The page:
Defendant next submits that the circuit court improperly excluded certain testimony by Clarencetta Thomas. The record reveals that the State objected to this portion of Thomas' testimony, and the circuit court sustained the objection. The circuit court then allowed defendant to submit an offer of proof of Thomas' testimony from the witness stand. Thomas' testimony concerned Michael Weaver, whom defendant was convicted of shooting in 1971. Thomas testified that she, defendant, and Weaver all grew up together in the same neighborhood. Weaver and his cousin raped Thomas when she was a teenager.

The State argued in the circuit court that defendant sought to introduce this testimony in an attempt to "do a character assassination on [Weaver], to in some way make it okay for [defendant] to have taken a gun and shoot him," which is irrelevant to the issue of whether defendant received ineffective assistance of counsel at sentencing. The circuit court agreed. We find no abuse of discretion in the circuit court's exclusion of this evidence. See Montgomery, 162 Ill. 2d at 113. The evidence presented at the sentencing hearing concerning defendant's prior conviction for shooting Weaver revealed that the shooting was not related to Weaver's alleged rape of Thomas. Thomas' testimony concerning the alleged rape was therefore irrelevant to defendant's case in mitigation.

In a related argument, defendant briefly asserts in a footnote that the circuit court wrongly excluded other evidence relating to Weaver. Barbara Thompkins, defendant's former wife, was asked on cross-examination whether she was aware of defendant's prior conviction and incarceration for shooting Weaver. When she responded, "I talked to Michael Weaver and he said that Willie didn't-," the State objected to her testimony as hearsay. The circuit court sustained the objection. Defendant submits that this ruling was error.

As earlier noted, hearsay evidence may have been admitted at defendant's original capital sentencing hearing, but only if relevant and reliable. Ill. Rev. Stat. 1979, ch. 38, par. 9-1(e); Hall, 114 Ill. 2d at 416-17. Defendant here fails to support his assertion of error with any argument that Barbara Thompkins' testimony concerning what Weaver said would have been relevant and reliable. Because defendant fails to argue that Thompkins' testimony would have met the standard for admissibility, we conclude that the circuit court's exclusion of this evidence was not an abuse of discretion. See Montgomery, 162 Ill. 2d at 113.

Finally, defendant contends that the circuit court erred in refusing to admit the testimony of Karen Popek. The circuit court allowed defendant to submit an offer of proof of Popek's testimony, but left the courtroom during the offer. As we held above, the circuit court must revisit this issue in the reopened evidentiary hearing after listening to defendant's offer of proof of Popek's testimony.

III

We next consider the State's motion to strike, taken with the case. Consistent with our holdings in this opinion, we grant this motion. The materials which defendant placed in the record in violation of the circuit court's order that they be stricken shall be removed. However, as we held above, the evidentiary hearing shall be reopened to allow defendant to make offers of proof in the circuit judge's presence. Through this procedure, the primary functions of an offer of proof can be fulfilled. The nature of the offered evidence will be disclosed to the circuit court and opposing counsel, enabling them to take appropriate action, and then this court will be provided with a proper record with which to conduct appellate review. See Andrews, 146 Ill. 2d at 421. Also, as earlier directed, the circuit court shall reconsider its ruling excluding the affidavits of McKay and Madgett and make appropriate findings. In all respects, the circuit court should be careful to allow the parties to prepare a proper record for this court's use in conducting appellate review.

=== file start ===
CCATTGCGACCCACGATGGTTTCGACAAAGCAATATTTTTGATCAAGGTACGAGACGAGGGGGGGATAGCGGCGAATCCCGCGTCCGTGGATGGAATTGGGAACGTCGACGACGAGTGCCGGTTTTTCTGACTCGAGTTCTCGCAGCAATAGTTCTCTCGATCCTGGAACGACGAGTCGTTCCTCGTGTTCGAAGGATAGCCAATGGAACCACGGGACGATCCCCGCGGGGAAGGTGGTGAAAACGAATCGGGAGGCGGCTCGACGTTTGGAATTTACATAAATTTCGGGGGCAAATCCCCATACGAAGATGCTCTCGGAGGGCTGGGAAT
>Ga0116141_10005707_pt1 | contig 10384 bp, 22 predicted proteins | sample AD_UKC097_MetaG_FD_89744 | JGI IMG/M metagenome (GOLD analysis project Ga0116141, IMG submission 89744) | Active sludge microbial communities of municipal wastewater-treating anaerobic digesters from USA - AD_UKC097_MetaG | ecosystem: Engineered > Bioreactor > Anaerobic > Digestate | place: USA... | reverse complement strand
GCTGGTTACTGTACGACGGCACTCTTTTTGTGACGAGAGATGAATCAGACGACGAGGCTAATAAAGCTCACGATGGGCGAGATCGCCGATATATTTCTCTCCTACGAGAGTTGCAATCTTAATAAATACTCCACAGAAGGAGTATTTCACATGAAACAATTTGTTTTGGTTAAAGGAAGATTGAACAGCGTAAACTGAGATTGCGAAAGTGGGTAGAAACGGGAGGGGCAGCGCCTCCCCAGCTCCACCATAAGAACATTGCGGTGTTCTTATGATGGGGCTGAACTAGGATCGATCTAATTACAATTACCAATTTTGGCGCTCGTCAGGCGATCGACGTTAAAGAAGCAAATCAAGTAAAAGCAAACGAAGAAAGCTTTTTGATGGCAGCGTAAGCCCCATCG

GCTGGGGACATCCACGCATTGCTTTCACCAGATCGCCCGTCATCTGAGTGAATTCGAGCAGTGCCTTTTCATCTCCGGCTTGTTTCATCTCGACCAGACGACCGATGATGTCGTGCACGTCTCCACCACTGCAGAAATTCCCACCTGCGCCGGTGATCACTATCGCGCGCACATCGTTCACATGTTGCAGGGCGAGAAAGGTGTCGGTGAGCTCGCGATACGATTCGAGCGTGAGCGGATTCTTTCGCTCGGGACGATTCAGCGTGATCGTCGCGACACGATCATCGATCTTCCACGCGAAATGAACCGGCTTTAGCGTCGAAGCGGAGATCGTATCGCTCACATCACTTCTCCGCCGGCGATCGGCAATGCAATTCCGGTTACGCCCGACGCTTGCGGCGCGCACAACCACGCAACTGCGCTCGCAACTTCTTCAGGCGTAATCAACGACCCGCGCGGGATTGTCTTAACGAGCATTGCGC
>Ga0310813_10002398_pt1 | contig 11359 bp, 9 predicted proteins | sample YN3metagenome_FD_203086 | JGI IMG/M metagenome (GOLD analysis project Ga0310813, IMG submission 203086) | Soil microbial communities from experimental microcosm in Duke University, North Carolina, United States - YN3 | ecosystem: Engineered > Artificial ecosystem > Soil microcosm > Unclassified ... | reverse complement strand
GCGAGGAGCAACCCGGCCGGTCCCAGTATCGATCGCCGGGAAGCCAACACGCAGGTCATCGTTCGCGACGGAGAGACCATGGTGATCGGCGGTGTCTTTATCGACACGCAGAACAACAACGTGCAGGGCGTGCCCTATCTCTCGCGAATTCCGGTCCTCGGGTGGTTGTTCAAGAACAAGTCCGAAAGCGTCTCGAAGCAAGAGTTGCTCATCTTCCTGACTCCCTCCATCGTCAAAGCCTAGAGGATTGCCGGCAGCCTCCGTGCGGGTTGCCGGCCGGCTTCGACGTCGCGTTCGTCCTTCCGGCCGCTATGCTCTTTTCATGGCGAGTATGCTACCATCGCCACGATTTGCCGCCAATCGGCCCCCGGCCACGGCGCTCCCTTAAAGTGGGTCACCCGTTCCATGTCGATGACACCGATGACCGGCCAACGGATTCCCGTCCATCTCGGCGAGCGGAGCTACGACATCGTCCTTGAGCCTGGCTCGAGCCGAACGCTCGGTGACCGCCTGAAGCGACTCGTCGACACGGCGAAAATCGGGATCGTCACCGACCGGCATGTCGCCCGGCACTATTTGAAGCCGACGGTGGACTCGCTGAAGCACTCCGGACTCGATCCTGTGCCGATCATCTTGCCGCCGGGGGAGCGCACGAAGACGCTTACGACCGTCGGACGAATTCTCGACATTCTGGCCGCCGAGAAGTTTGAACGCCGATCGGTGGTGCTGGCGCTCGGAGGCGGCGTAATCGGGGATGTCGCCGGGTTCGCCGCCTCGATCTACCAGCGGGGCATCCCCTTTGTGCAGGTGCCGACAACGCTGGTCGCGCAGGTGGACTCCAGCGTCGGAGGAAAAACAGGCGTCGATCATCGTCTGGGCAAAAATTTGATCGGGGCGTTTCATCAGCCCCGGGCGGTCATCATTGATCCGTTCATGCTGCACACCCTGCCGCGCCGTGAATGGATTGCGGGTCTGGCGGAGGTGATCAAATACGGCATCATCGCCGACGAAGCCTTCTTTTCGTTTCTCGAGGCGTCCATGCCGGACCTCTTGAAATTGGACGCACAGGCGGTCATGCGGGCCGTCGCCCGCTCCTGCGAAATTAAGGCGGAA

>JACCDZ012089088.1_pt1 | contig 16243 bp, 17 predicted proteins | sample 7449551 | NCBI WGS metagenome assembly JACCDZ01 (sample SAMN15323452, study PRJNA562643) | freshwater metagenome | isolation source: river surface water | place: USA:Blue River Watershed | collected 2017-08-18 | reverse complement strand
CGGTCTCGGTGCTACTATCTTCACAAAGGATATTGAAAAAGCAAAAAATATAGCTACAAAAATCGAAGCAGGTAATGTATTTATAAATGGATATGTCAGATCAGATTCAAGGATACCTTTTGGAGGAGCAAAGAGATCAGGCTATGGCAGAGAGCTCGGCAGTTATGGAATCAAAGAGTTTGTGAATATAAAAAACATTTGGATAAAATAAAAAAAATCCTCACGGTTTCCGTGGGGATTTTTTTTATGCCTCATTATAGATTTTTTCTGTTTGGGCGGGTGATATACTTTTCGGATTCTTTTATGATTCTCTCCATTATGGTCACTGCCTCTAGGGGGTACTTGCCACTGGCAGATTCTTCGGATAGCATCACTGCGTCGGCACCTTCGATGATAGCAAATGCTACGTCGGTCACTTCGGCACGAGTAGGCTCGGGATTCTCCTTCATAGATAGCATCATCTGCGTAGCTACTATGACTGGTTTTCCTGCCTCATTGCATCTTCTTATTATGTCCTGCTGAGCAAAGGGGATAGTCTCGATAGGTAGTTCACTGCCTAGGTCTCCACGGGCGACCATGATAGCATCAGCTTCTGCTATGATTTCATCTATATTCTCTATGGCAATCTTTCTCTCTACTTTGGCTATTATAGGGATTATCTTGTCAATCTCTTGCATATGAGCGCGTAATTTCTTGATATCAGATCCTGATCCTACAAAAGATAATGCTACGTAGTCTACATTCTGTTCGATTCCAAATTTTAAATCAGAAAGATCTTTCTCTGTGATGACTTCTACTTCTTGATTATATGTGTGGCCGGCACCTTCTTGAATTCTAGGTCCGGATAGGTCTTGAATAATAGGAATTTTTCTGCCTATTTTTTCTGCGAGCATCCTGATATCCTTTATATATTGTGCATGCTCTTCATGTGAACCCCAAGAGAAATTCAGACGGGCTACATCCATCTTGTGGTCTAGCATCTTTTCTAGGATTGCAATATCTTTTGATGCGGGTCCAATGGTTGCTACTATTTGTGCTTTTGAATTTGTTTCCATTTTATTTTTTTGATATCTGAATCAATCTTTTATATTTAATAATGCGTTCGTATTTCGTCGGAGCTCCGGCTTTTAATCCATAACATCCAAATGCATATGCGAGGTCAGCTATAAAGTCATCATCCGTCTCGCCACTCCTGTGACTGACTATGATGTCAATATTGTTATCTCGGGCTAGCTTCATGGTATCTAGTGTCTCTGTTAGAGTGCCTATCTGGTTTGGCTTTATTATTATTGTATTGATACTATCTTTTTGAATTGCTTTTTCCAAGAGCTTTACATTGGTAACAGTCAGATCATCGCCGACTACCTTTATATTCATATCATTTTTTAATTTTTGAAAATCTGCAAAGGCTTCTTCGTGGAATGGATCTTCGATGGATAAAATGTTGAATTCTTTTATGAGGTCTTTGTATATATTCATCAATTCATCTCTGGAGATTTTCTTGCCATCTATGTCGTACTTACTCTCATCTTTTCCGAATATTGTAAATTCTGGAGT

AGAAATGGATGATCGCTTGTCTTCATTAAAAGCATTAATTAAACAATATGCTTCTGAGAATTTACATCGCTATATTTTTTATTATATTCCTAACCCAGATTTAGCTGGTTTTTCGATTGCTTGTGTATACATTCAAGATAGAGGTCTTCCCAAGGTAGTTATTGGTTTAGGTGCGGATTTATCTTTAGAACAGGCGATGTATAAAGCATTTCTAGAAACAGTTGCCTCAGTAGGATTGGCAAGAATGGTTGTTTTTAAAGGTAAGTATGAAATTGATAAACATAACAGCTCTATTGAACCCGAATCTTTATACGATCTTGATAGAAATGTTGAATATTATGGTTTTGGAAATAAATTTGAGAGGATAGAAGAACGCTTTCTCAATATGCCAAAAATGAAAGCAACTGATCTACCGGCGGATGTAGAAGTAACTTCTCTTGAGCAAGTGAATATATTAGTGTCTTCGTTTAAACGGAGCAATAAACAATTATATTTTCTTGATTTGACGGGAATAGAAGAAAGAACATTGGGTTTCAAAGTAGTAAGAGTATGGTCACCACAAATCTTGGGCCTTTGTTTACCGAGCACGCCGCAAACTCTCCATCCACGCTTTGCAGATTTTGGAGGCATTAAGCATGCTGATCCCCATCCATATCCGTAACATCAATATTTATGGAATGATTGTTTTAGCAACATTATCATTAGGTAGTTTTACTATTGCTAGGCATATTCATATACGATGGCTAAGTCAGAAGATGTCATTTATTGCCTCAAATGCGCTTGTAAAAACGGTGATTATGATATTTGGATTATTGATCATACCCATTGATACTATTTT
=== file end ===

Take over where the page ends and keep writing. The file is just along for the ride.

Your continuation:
IV

The evidentiary hearing is rendered incomplete by our holding ordering it reopened. See Montgomery, 162 Ill. 2d at 113. As a consequence, we are not able to address defendant's primary contention that the facts presented at the evidentiary hearing establish that he was deprived of his constitutional right to effective assistance of counsel at his sentencing hearing. If necessary, the circuit court on remand should make new findings regarding this issue at the completion of the reopened hearing.

The circuit court shall report all its findings to the clerk of this court as directed at the conclusion of this opinion. We retain jurisdiction over this cause and will address this issue following our receipt of the circuit court's findings.

V

Defendant's last contention is that the circuit court erred in denying his petition for a change of venue. The record shows that, in August of 1995, before the start of the evidentiary hearing, defendant filed a petition for a change of venue or, in the alternative, for assignment of a judge from another circuit to preside over the evidentiary hearing. Defendant alleged that he could not get a fair evidentiary hearing in Cook County because his original defense counsel had become a Cook County circuit court judge. According to defendant, one Cook County circuit court judge cannot be expected to evaluate impartially the prior conduct of another. The circuit court rejected the petition. Defendant then submitted a motion for supervisory order or writ of mandamus to this court, asking for the same relief. We denied this request, by order, on October 26, 1995 (No. 79805).